Last night, a reform was unveiled to subsidize early childhood education. The discourse surrounding the reform is “the high cost of living.” It is true, daycare is expensive. I have three children who all went to daycare centers. My youngest is turning 3, and I am looking forward to the coming school year when she will enter preschool. But to properly address the issues surrounding early childhood education, we need to change the conversation.
Daycare centers serve as more than just a babysitter that allows parents to enter the labor market. It is a place where young, impressionable, rapidly developing children spend the bulk of their waking time. Are these places the most supportive, warm, and encouraging environments? Is the staff properly vetted, trained, and familiar with early childhood development? The answer to both of these questions is too often “No.” Our daycare centers are more crowded than those in other OECD countries, they are understaffed, and most of the staff has insufficient training.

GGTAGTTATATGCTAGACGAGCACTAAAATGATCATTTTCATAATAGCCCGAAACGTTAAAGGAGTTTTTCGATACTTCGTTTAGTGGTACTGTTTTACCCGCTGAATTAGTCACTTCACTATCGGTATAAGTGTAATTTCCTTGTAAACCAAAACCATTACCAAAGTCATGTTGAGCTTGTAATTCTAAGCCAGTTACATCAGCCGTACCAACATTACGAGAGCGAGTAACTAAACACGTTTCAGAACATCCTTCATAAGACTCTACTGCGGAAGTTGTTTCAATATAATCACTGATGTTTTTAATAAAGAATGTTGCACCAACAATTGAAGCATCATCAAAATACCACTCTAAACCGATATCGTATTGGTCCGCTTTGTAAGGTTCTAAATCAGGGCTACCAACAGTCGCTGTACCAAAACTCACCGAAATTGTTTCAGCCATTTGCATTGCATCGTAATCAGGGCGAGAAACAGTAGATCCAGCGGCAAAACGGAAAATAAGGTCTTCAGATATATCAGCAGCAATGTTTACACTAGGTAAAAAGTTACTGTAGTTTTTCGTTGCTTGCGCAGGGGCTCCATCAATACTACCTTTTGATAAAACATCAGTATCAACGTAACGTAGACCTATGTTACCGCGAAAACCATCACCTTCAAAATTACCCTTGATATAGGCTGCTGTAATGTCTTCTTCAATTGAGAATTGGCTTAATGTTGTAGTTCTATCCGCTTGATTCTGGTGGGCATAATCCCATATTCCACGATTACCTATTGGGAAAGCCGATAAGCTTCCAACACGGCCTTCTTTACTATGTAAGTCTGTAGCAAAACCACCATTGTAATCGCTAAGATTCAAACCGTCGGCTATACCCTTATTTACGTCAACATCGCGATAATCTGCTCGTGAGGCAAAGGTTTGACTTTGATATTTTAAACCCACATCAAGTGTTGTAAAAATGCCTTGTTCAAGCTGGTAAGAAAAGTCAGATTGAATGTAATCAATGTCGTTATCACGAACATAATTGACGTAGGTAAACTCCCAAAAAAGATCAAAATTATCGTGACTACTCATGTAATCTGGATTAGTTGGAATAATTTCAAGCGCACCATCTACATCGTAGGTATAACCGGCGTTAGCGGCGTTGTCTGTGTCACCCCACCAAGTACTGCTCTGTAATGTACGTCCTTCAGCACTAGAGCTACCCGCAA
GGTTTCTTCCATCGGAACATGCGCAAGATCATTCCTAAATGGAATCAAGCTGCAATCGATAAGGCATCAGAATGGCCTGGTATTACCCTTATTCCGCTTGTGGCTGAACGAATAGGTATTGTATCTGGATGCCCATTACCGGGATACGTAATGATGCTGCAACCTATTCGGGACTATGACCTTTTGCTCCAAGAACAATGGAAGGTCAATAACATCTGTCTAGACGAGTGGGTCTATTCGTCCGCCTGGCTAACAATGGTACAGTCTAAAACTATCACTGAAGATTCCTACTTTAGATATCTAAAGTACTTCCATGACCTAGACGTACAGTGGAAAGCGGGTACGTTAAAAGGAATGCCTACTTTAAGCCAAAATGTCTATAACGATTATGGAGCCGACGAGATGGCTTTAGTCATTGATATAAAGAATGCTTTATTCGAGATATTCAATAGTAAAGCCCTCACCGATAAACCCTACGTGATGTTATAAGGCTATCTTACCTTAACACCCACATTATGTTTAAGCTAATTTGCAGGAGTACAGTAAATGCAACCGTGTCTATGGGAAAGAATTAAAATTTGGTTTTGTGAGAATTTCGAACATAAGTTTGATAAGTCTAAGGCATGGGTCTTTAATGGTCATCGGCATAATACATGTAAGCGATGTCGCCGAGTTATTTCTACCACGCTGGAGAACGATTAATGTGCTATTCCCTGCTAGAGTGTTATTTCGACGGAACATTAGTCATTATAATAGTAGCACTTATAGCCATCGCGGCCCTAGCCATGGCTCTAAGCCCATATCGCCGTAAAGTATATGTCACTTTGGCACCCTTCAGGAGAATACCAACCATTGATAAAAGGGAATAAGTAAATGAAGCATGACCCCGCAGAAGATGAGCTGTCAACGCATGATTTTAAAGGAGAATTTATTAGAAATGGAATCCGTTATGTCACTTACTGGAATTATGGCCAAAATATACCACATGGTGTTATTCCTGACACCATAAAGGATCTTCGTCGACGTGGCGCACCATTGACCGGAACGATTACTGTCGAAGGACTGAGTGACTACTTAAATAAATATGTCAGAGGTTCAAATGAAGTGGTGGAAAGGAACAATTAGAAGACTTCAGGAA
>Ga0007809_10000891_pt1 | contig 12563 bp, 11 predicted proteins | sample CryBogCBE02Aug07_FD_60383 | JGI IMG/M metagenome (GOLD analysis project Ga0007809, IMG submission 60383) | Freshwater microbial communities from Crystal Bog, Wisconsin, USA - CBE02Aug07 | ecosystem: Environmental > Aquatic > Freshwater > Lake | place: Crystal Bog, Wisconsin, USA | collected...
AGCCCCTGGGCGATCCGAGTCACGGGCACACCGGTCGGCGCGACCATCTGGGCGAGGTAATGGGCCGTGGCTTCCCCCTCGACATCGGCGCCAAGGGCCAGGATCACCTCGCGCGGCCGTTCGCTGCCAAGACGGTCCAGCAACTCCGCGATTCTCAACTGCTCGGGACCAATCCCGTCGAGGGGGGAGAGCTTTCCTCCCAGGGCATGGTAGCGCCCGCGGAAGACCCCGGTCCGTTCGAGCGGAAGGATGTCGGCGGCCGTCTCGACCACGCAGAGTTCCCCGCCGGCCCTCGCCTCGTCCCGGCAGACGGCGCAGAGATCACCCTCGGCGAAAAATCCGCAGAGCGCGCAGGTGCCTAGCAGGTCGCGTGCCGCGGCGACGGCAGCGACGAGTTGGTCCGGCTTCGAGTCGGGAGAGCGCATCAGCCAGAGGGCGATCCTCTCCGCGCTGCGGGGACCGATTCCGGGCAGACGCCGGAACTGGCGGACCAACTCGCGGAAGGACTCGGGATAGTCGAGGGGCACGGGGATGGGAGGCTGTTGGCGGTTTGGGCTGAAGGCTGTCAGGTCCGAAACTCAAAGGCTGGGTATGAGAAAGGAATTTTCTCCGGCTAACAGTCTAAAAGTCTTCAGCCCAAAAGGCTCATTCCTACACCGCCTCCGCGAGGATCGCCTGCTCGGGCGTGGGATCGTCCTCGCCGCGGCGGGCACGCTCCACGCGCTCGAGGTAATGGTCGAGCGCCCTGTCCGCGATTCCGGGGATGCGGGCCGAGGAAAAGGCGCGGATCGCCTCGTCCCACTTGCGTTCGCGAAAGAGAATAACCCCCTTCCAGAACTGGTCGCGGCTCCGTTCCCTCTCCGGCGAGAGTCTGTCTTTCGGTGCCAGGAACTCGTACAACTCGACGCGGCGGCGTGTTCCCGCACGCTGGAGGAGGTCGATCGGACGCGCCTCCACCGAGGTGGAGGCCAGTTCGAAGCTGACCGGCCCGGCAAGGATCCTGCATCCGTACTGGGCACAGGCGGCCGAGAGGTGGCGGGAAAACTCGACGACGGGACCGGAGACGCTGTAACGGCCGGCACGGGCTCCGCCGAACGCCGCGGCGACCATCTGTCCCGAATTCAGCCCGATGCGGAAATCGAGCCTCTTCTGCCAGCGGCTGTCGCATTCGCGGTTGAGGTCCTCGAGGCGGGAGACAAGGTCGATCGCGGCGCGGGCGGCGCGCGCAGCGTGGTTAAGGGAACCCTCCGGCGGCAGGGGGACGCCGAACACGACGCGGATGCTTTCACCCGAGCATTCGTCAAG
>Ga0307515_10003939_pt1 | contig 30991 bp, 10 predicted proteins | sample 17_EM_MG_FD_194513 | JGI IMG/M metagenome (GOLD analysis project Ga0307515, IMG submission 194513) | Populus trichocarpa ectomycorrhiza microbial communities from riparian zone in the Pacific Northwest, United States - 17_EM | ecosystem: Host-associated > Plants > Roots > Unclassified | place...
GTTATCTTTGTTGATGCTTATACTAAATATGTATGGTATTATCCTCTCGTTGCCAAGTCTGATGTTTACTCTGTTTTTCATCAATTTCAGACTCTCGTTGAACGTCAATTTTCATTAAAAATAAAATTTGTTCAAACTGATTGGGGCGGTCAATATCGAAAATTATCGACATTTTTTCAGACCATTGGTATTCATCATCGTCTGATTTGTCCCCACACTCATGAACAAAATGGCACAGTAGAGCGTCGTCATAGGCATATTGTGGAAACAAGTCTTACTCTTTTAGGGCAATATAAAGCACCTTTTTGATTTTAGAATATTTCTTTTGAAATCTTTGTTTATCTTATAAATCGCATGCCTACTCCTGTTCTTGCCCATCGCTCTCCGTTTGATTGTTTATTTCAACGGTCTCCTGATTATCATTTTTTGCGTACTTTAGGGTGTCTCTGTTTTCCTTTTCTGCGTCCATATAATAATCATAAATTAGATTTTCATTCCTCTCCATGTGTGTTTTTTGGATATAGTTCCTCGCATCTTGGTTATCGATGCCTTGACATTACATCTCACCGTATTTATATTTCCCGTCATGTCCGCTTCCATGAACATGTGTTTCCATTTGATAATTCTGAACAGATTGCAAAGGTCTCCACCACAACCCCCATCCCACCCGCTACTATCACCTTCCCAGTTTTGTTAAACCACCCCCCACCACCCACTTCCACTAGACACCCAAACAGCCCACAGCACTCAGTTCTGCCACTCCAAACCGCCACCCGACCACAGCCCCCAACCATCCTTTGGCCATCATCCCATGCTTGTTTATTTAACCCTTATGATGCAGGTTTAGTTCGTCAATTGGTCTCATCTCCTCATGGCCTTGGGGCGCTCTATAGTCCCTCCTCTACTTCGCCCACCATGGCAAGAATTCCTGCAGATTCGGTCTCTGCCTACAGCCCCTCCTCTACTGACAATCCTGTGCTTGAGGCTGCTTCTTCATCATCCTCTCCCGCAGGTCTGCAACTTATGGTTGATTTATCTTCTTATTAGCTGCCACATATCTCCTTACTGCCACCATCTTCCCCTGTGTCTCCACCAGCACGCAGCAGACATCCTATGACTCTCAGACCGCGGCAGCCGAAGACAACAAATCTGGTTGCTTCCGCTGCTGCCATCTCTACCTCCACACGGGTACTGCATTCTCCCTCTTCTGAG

Subsidizing daycare is not sufficient without addressing these issues. The combination of overcrowding and undertraining has turned daycare centers into pressure cookers; it is no wonder that the staff turnover rates are so high. Steps to promote improvements in early childhood education quality were introduced in the reform, including increasing and incentivizing staff training, more oversight, and improving the staff-to-child ratio. These commendable steps have helped bring the importance of the early childhood years and the quality of early childhood education to the forefront of the public stage. However, most of the discussion in the media remains in the arena of the high cost of living, while overlooking these proposed steps.
We need to focus on the goal of high-quality early childhood education and hold public officials accountable so that the promises regarding quality do not fall through the cracks and give way to subsidies. If this is not done daycare will cost slightly less, but what will we have gained?